TD (TSX:TD) is Canada’s second-largest bank with a current market capitalization of $156 billion. The bank is well known for its Canadian retail banking and wealth management operations. However, TD actually operates more branches south of the border and is planning to get a lot bigger in the United States.
TD is in the process of making two large acquisitions. The purchase of First Horizon for US$13.4 billion will add more than 400 branches in the southeastern part of the country and will make TD a top-six bank in the American market.
TD’s capital markets operation has historically been smaller than that of its peers, but the group is also going to expand. The bank has agreed to buy Cowen, a U.S. investment bank, for US$1.3 billion.
TD generated adjusted net income of $3.8 billion for the fiscal third quarter (Q3) of 2022 compared to $3.6 billion in the same quarter last year. For the first nine months of fiscal 2022, the bank generated adjusted net income of $11.36 billion compared to $10.8 billion in the same period last year. This puts TD on track to beat the full-year 2021 results.
TD raised the dividend by 13% for fiscal 2022, and investors should see a decent hike in the distribution for 2023 based on the solid 2022 results. TD is one of Canada’s best dividend-growth stocks with a compound annual increase in the distribution of about 11% since the mid-1990s. That’s important for investors to consider when evaluating the stock as a pick for TFSA passive income or RRSP total returns.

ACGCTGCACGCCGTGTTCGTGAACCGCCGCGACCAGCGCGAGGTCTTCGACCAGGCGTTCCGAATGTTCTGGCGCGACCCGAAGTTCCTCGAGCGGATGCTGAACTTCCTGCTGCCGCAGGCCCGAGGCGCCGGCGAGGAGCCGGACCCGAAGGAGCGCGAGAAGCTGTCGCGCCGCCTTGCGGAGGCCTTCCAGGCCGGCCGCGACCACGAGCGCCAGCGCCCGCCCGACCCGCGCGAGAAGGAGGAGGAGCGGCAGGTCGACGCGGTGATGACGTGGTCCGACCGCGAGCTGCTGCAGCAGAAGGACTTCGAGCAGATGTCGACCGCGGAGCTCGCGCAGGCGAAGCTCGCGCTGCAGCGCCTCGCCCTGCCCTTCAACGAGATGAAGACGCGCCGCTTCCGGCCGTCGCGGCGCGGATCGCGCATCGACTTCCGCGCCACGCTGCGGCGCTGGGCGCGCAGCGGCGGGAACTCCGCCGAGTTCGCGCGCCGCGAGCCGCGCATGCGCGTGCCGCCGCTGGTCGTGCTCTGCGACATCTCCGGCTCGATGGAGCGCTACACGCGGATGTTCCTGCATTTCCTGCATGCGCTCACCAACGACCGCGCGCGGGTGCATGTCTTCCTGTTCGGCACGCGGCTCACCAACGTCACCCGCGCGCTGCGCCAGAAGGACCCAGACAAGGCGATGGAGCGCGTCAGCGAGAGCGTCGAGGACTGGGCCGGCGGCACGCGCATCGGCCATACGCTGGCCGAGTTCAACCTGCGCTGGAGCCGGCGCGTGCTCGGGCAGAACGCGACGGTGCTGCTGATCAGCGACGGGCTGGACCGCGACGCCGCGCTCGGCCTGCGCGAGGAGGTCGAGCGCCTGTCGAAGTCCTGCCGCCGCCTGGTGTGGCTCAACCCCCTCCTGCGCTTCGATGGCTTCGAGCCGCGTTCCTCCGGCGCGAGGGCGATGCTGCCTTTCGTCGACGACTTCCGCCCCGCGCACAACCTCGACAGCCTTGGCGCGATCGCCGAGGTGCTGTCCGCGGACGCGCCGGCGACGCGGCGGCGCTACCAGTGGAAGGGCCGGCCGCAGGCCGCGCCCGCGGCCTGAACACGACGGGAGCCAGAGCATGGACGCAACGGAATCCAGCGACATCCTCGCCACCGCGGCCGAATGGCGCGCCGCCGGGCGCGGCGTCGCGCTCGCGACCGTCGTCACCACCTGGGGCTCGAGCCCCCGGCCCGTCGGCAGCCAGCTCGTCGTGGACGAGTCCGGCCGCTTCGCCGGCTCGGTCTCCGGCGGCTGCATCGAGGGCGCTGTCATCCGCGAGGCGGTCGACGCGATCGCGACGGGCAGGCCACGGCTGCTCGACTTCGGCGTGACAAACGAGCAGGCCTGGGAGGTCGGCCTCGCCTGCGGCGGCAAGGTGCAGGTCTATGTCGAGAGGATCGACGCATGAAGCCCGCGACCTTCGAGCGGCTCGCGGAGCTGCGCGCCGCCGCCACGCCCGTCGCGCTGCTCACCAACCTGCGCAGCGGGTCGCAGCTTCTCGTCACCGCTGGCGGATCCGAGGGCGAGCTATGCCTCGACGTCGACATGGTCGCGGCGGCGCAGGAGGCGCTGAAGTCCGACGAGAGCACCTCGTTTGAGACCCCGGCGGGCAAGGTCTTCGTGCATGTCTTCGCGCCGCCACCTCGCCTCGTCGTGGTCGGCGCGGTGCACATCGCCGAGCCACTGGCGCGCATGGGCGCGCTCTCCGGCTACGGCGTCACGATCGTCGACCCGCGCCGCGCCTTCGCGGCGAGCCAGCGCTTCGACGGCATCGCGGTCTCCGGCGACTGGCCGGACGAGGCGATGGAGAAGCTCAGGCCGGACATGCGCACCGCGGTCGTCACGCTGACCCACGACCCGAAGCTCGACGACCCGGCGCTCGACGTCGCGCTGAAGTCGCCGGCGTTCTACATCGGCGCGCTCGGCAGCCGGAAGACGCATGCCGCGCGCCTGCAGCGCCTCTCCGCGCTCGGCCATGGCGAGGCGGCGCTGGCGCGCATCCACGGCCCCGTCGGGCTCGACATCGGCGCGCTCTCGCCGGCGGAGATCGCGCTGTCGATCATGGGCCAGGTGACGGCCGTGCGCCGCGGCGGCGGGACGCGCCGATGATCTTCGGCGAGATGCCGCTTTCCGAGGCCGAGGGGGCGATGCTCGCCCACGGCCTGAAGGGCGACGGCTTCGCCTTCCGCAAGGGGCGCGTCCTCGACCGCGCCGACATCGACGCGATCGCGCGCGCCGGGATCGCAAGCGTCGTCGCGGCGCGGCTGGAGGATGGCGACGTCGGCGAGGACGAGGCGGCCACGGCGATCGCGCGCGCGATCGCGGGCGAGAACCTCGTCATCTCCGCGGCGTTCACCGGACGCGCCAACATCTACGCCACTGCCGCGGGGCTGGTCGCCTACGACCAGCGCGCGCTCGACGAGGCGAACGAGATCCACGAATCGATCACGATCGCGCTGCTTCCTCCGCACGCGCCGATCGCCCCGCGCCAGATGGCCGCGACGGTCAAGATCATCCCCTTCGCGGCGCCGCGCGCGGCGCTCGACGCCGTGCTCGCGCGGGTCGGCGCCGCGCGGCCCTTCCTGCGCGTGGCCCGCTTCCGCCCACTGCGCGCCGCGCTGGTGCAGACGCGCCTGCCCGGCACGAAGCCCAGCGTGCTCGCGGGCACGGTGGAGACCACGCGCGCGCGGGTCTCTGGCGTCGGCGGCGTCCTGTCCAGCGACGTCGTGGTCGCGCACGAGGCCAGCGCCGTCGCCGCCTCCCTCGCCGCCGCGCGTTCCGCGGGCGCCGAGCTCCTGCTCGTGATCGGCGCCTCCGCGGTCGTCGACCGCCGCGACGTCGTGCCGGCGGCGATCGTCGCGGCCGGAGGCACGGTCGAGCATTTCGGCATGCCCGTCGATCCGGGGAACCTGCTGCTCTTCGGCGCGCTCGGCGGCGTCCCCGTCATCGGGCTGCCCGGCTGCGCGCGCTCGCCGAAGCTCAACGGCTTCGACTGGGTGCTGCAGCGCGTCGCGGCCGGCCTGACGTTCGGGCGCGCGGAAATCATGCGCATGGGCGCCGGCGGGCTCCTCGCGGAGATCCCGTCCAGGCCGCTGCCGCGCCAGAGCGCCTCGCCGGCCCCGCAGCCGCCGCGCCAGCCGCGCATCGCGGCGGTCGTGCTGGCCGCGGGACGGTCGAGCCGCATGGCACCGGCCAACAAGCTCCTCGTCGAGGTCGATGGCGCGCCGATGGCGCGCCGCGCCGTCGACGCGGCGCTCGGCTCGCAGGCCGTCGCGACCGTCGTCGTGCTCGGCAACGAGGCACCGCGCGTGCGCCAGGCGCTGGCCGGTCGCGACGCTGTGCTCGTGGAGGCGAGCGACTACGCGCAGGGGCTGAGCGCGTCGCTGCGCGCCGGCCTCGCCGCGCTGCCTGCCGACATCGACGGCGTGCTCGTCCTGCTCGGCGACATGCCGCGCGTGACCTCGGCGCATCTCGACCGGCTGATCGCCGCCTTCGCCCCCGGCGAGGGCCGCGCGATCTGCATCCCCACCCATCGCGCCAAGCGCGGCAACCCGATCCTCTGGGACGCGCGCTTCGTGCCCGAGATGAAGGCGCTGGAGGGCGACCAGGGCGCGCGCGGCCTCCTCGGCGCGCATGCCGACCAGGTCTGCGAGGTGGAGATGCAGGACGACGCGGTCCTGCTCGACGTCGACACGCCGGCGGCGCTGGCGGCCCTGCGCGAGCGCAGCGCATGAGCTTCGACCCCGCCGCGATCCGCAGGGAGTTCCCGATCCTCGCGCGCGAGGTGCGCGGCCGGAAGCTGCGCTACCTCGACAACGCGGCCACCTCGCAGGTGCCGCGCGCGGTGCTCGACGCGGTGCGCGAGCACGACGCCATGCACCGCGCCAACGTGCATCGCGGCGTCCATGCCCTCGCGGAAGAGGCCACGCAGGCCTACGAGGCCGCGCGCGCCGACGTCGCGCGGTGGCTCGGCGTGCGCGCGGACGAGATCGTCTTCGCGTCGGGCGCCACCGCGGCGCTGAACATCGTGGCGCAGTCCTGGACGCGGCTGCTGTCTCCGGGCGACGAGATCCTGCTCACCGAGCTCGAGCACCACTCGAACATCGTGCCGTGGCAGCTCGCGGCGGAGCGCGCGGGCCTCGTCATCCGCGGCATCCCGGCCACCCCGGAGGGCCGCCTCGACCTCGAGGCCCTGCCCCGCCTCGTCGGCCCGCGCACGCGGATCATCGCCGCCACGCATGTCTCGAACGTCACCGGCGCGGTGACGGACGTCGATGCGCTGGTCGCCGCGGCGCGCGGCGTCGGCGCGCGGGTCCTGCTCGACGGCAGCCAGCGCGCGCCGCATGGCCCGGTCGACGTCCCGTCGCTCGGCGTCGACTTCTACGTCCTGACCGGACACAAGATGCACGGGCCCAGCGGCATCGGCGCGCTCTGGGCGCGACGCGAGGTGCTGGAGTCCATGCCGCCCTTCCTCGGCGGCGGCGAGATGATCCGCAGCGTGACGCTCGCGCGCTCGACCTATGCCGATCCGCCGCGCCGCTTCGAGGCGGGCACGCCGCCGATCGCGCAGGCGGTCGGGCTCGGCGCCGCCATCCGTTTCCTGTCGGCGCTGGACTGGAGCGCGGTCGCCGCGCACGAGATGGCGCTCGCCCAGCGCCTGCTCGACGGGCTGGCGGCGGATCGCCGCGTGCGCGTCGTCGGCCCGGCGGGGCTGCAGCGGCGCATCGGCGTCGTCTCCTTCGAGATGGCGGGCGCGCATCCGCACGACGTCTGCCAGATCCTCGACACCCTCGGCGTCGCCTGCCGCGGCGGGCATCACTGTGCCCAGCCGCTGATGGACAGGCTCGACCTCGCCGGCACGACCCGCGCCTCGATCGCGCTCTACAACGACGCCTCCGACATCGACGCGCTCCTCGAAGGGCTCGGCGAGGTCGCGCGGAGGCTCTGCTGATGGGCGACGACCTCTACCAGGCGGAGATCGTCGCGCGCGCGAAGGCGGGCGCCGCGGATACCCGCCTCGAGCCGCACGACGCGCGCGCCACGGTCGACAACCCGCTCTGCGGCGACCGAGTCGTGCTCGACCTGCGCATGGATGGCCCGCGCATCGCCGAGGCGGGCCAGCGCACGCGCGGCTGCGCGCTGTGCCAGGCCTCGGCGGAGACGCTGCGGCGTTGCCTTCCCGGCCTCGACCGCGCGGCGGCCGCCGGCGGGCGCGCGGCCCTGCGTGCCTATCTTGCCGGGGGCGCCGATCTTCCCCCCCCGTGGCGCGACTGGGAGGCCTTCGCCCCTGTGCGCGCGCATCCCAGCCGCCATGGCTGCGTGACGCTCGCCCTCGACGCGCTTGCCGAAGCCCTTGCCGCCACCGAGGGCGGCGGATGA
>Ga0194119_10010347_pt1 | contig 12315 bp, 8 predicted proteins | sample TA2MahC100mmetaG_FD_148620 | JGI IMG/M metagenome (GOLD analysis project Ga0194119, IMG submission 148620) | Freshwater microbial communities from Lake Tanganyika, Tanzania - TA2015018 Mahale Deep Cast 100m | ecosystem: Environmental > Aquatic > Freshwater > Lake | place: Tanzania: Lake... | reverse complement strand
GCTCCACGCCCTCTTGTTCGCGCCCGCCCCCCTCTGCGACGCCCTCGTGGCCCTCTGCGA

TD stock currently provides an annualized yield of 4%.
Long-term investors have done well with TD stock in their retirement portfolios. A $10,000 investment in TD shares 25 years ago would be worth about $160,000 today with the dividends reinvested. TD trades near $86 per share at the time of writing compared to $109 earlier this year, so investors have a chance to buy the stock on a big pullback.
Investors are concerned that rising interest rates will trigger a deep recession, as households that are already struggling with high food and gas prices get hit with a big jump in mortgage costs. This will force people to cut discretionary spending and use up savings. Businesses will likely reduce staff to adjust to lower demand and that could lead to higher loan defaults. If unemployment surges and the housing market plunges due to a wave of listings, prices could fall to the point where people owe more than the market value of the properties. In that scenario, TD and its peers would likely take a hit.
At this point, the jobs market remains robust and bank executives say people and companies are still sitting on high levels of savings. This should help offset the negative impact of rising rates in the next few quarters and moderate the extent of the economic downturn. Assuming we see a mild and short recession, as is broadly expected by economists, TD should weather the storm in good shape.
Is TD stock a buy?
Additional volatility should be expected in the near term, but TD now looks oversold and should deliver solid long-term returns for patient investors. If you have some cash to put to work, this stock deserves to be on your radar.